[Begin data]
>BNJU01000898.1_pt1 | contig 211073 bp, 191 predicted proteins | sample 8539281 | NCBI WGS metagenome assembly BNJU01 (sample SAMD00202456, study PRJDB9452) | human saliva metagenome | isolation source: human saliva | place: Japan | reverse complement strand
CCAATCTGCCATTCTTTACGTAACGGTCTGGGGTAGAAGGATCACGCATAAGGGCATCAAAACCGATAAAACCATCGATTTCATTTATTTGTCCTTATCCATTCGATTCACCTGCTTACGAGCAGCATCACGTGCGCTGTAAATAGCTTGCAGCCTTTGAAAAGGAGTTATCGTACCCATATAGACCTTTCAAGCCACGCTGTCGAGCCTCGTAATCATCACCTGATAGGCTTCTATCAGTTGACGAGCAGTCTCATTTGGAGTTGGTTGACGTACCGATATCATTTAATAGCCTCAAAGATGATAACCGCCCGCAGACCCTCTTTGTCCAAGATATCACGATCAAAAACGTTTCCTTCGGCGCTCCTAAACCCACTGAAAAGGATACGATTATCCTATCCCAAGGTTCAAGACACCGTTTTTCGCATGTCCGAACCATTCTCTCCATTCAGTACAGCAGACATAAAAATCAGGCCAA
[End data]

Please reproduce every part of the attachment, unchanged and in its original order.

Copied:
>BNJU01000898.1_pt1 | contig 211073 bp, 191 predicted proteins | sample 8539281 | NCBI WGS metagenome assembly BNJU01 (sample SAMD00202456, study PRJDB9452) | human saliva metagenome | isolation source: human saliva | place: Japan | reverse complement strand
CCAATCTGCCATTCTTTACGTAACGGTCTGGGGTAGAAGGATCACGCATAAGGGCATCAAAACCGATAAAACCATCGATTTCATTTATTTGTCCTTATCCATTCGATTCACCTGCTTACGAGCAGCATCACGTGCGCTGTAAATAGCTTGCAGCCTTTGAAAAGGAGTTATCGTACCCATATAGACCTTTCAAGCCACGCTGTCGAGCCTCGTAATCATCACCTGATAGGCTTCTATCAGTTGACGAGCAGTCTCATTTGGAGTTGGTTGACGTACCGATATCATTTAATAGCCTCAAAGATGATAACCGCCCGCAGACCCTCTTTGTCCAAGATATCACGATCAAAAACGTTTCCTTCGGCGCTCCTAAACCCACTGAAAAGGATACGATTATCCTATCCCAAGGTTCAAGACACCGTTTTTCGCATGTCCGAACCATTCTCTCCATTCAGTACAGCAGACATAAAAATCAGGCCAA